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How To Learn Vocabulary

Updated on July 15, 2011


Every day, people search for the secrets to improving vocabulary.

They hunt for the tricks to enhancing vocabulary. They seek easy ways to build vocabulary, study vocabulary, maybe even how to imbibe vocabulary.

And every day, other people try to sell such "secrets." Buy this vocabulary lesson plan. Try these vocabulary building exercises. Take this quiz. Learn these lists.

Enough. Enough. Time to shoot and stuff the balderdash.

Vocabulary is just a bunch of words.

Remember that, and choose a safer, saner way to transmogrify yourself into a walking, talking, diphthong-yodeling human dictionary.


  • The Offer: Here's how to really learn vocabulary. For free. Only self (and possibly library card) required.
  • The Bonus: Here's how to learn new vocabulary and still talk sense at the end of it all.

Keep reading, and get started today.


Read. This advice is obvious and given often. It's also advice that is frequently ignored in favor of the search for a quick fix, for the ultimate vocabulary booster shot.

But, seriously, read. It's how to learn vocabulary. Read anything and everything: street signs, the backs of cereal boxes, clothing labels, old recipes.

Read constantly, but learn to be picky about what you read if you want to stretch yourself.

Know that many magazines, newspapers, and websites aimed at adults are purposely written at a middle school level. One reason is that clear, simple writing is powerful. The other is that publishers know most readers flee when writing is stuffed with long, scary words.

If your goal is to learn new words, read books. Read fiction. Read classics. Read books about history and science. Read books edited by people who don't cower at complex phrasing or complex ideas.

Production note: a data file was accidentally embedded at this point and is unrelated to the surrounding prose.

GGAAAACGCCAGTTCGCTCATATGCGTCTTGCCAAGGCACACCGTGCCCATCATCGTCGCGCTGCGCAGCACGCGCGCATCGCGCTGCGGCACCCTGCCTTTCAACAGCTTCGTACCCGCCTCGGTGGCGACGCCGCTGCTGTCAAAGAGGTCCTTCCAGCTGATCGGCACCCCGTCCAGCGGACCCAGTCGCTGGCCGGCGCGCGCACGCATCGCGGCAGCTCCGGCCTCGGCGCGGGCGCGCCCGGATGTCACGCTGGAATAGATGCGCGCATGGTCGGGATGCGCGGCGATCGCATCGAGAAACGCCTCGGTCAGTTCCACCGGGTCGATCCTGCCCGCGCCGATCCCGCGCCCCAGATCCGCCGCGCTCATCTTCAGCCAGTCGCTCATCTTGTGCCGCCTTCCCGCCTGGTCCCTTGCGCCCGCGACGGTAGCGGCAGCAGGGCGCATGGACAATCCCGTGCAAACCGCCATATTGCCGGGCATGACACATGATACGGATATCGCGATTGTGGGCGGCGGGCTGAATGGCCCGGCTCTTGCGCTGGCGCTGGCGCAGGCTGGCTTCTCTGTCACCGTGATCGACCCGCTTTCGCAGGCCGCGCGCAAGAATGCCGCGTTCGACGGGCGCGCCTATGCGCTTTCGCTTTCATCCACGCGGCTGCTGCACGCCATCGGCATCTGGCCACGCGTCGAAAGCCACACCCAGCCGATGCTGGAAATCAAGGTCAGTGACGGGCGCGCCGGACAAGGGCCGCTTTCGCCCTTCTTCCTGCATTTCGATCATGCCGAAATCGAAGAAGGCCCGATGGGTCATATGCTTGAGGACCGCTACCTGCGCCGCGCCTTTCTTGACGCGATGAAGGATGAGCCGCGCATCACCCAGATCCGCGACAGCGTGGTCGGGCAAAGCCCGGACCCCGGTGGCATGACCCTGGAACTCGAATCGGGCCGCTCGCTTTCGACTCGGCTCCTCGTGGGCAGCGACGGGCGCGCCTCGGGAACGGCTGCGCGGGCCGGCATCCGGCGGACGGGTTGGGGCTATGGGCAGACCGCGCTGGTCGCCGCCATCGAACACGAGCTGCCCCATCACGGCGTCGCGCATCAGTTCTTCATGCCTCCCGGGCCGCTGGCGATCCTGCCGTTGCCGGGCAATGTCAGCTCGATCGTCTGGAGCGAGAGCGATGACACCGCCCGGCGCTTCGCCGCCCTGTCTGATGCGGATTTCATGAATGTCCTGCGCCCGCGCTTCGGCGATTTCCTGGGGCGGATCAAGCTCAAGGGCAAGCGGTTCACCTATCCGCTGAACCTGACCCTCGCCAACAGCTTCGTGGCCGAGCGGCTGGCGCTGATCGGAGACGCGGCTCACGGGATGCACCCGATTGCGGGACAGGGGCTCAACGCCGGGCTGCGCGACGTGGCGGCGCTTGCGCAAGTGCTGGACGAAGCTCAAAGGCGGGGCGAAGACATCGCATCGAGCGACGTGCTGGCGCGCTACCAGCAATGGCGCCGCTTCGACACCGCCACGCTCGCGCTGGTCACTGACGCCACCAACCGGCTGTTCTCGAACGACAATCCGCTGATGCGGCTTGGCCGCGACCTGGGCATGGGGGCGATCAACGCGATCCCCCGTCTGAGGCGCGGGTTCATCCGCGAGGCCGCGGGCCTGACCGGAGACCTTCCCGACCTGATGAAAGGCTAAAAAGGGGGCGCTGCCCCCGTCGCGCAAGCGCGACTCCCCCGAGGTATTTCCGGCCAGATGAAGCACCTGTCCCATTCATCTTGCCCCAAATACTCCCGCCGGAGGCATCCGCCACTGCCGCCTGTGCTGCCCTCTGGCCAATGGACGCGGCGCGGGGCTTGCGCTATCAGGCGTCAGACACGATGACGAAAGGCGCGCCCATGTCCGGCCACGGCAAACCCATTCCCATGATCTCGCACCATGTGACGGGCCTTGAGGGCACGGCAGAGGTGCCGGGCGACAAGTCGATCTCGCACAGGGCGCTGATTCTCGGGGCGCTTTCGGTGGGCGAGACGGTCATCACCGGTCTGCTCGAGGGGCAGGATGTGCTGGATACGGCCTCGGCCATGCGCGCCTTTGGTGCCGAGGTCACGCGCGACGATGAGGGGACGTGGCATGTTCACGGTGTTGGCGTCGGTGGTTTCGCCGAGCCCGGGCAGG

Read good writing. It's the best way to learn new words in context. It's also the best way to learn the power and beauty of words.


Keep a list of words that are unfamiliar to you. Write them down on scratch paper or in an email to yourself. Keep the list with you, and add to the list throughout your day.

This will help you in two ways.

  1. If you come to the end of a day and your list empty, you'll know to change your routine. Watch a different mix of television shows. Talk to new kinds of people. Tweak your current pile of reading.
  2. Keeping a list allows you to create your own lesson plan, day by day. Your list will contain words that you've come across in real life that you don't know. Learn them. Don't bother with vocabulary words "you ought to know."


"What do you mean, ask questions?" you ask. "Isn't this kind of embarrassment exactly what I am hoping to avoid by trying to improve my vocabulary?"

Too bad. (And good start.) Keep on making "What does it mean?" your mantra.

Now, about embarrassment: There are people in this world who assure you that "there are no dumb questions."  These people are usually the first to let you know when you've asked one. So let's assume some dumb questions (and some mean people) exist.

But most questions —especially questions about the precise meaning of words — are not dumb at all.

Think of what could have happened over the past decade if more homeowners had asked their lenders for a really good definition of "adjustable rate mortgage" before signing on the dotted line.

They might have felt stupid asking for a definition of an unfamiliar term, but a few might have learned it was not just another synonym for "good deal."

Asking questions is a good, smart habit to start. Call it a life skill. Vocabulary enhancement will be a fringe benefit.

Remember that seemingly familiar words deserve your questions as much as unfamiliar words.

For instance, it wouldn't hurt to ask "What do you mean?" the next time you hear someone use words like "torture," "justice," "the common good" or even "faith" and "beauty."

Ask away, and join debates that have been raging for centuries.


Learn something new.

The subject matter is not important. Just don't study vocabulary.

The goal is to absorb subject-specific words, sayings and jargon from a new field. That field could be drawing, welding, biology, architecture or mountaineering.

You'll likely learn many new words. At the very least, you'll learn some new meanings to old words.

The benefit: The more specific and concrete your understanding of words, the better able you are to play with metaphors. You'll also start to avoid clumsily applied cliches.

Learn a little chemistry, for instance, and you'll start viewing the phrase "they just bonded" in a new light.